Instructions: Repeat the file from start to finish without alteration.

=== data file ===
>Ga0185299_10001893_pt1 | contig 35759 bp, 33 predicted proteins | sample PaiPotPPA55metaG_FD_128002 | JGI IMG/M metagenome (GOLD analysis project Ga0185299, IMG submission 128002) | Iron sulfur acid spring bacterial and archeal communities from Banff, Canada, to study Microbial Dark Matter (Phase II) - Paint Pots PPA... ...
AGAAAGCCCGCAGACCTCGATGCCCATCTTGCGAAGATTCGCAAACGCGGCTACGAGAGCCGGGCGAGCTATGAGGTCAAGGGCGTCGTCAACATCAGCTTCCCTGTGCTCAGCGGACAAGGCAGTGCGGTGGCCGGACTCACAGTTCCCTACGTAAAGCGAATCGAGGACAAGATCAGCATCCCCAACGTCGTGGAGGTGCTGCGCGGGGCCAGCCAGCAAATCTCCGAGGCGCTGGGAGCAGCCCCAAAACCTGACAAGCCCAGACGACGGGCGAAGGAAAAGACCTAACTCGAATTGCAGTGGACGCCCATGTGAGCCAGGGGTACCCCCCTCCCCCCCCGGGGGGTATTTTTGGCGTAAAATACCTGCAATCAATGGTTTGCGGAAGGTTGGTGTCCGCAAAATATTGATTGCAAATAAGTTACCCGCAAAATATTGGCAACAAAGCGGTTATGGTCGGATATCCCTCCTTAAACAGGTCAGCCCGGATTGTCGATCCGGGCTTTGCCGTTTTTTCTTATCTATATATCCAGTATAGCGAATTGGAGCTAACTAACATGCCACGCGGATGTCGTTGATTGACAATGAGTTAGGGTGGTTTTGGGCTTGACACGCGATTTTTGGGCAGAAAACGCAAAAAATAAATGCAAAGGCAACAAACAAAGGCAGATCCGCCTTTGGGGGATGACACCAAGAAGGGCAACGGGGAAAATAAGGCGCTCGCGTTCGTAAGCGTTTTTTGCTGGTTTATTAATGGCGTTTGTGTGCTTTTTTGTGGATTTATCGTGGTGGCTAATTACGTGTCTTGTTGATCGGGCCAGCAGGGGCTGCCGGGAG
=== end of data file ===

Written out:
>Ga0185299_10001893_pt1 | contig 35759 bp, 33 predicted proteins | sample PaiPotPPA55metaG_FD_128002 | JGI IMG/M metagenome (GOLD analysis project Ga0185299, IMG submission 128002) | Iron sulfur acid spring bacterial and archeal communities from Banff, Canada, to study Microbial Dark Matter (Phase II) - Paint Pots PPA... ...
AGAAAGCCCGCAGACCTCGATGCCCATCTTGCGAAGATTCGCAAACGCGGCTACGAGAGCCGGGCGAGCTATGAGGTCAAGGGCGTCGTCAACATCAGCTTCCCTGTGCTCAGCGGACAAGGCAGTGCGGTGGCCGGACTCACAGTTCCCTACGTAAAGCGAATCGAGGACAAGATCAGCATCCCCAACGTCGTGGAGGTGCTGCGCGGGGCCAGCCAGCAAATCTCCGAGGCGCTGGGAGCAGCCCCAAAACCTGACAAGCCCAGACGACGGGCGAAGGAAAAGACCTAACTCGAATTGCAGTGGACGCCCATGTGAGCCAGGGGTACCCCCCTCCCCCCCCGGGGGGTATTTTTGGCGTAAAATACCTGCAATCAATGGTTTGCGGAAGGTTGGTGTCCGCAAAATATTGATTGCAAATAAGTTACCCGCAAAATATTGGCAACAAAGCGGTTATGGTCGGATATCCCTCCTTAAACAGGTCAGCCCGGATTGTCGATCCGGGCTTTGCCGTTTTTTCTTATCTATATATCCAGTATAGCGAATTGGAGCTAACTAACATGCCACGCGGATGTCGTTGATTGACAATGAGTTAGGGTGGTTTTGGGCTTGACACGCGATTTTTGGGCAGAAAACGCAAAAAATAAATGCAAAGGCAACAAACAAAGGCAGATCCGCCTTTGGGGGATGACACCAAGAAGGGCAACGGGGAAAATAAGGCGCTCGCGTTCGTAAGCGTTTTTTGCTGGTTTATTAATGGCGTTTGTGTGCTTTTTTGTGGATTTATCGTGGTGGCTAATTACGTGTCTTGTTGATCGGGCCAGCAGGGGCTGCCGGGAG